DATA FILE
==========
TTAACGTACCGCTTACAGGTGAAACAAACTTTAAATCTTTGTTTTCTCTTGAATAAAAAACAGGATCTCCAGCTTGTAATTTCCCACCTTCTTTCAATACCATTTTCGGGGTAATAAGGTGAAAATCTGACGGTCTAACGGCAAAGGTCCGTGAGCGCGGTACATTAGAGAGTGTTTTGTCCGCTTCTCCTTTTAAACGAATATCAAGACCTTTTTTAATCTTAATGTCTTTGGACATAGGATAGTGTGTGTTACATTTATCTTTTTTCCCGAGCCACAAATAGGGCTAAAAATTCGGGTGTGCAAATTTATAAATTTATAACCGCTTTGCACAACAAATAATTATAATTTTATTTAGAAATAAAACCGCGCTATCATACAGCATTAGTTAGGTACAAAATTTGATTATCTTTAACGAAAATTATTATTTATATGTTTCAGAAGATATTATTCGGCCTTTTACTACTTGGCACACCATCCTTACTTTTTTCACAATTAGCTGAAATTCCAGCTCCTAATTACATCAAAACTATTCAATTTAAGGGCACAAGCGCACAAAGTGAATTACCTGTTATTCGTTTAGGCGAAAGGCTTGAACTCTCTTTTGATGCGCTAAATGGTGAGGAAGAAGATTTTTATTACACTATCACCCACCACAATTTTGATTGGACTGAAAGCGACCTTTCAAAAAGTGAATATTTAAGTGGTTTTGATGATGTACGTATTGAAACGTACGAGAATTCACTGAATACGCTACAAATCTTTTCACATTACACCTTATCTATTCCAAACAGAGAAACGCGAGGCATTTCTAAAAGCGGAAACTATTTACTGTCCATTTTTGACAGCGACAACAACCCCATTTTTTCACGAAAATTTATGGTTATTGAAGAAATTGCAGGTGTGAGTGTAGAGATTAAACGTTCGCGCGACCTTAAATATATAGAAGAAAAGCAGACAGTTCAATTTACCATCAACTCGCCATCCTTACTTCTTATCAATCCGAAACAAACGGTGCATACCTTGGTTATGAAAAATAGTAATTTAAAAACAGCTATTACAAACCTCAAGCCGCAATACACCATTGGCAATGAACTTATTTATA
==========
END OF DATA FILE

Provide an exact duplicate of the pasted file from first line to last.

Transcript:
TTAACGTACCGCTTACAGGTGAAACAAACTTTAAATCTTTGTTTTCTCTTGAATAAAAAACAGGATCTCCAGCTTGTAATTTCCCACCTTCTTTCAATACCATTTTCGGGGTAATAAGGTGAAAATCTGACGGTCTAACGGCAAAGGTCCGTGAGCGCGGTACATTAGAGAGTGTTTTGTCCGCTTCTCCTTTTAAACGAATATCAAGACCTTTTTTAATCTTAATGTCTTTGGACATAGGATAGTGTGTGTTACATTTATCTTTTTTCCCGAGCCACAAATAGGGCTAAAAATTCGGGTGTGCAAATTTATAAATTTATAACCGCTTTGCACAACAAATAATTATAATTTTATTTAGAAATAAAACCGCGCTATCATACAGCATTAGTTAGGTACAAAATTTGATTATCTTTAACGAAAATTATTATTTATATGTTTCAGAAGATATTATTCGGCCTTTTACTACTTGGCACACCATCCTTACTTTTTTCACAATTAGCTGAAATTCCAGCTCCTAATTACATCAAAACTATTCAATTTAAGGGCACAAGCGCACAAAGTGAATTACCTGTTATTCGTTTAGGCGAAAGGCTTGAACTCTCTTTTGATGCGCTAAATGGTGAGGAAGAAGATTTTTATTACACTATCACCCACCACAATTTTGATTGGACTGAAAGCGACCTTTCAAAAAGTGAATATTTAAGTGGTTTTGATGATGTACGTATTGAAACGTACGAGAATTCACTGAATACGCTACAAATCTTTTCACATTACACCTTATCTATTCCAAACAGAGAAACGCGAGGCATTTCTAAAAGCGGAAACTATTTACTGTCCATTTTTGACAGCGACAACAACCCCATTTTTTCACGAAAATTTATGGTTATTGAAGAAATTGCAGGTGTGAGTGTAGAGATTAAACGTTCGCGCGACCTTAAATATATAGAAGAAAAGCAGACAGTTCAATTTACCATCAACTCGCCATCCTTACTTCTTATCAATCCGAAACAAACGGTGCATACCTTGGTTATGAAAAATAGTAATTTAAAAACAGCTATTACAAACCTCAAGCCGCAATACACCATTGGCAATGAACTTATTTATA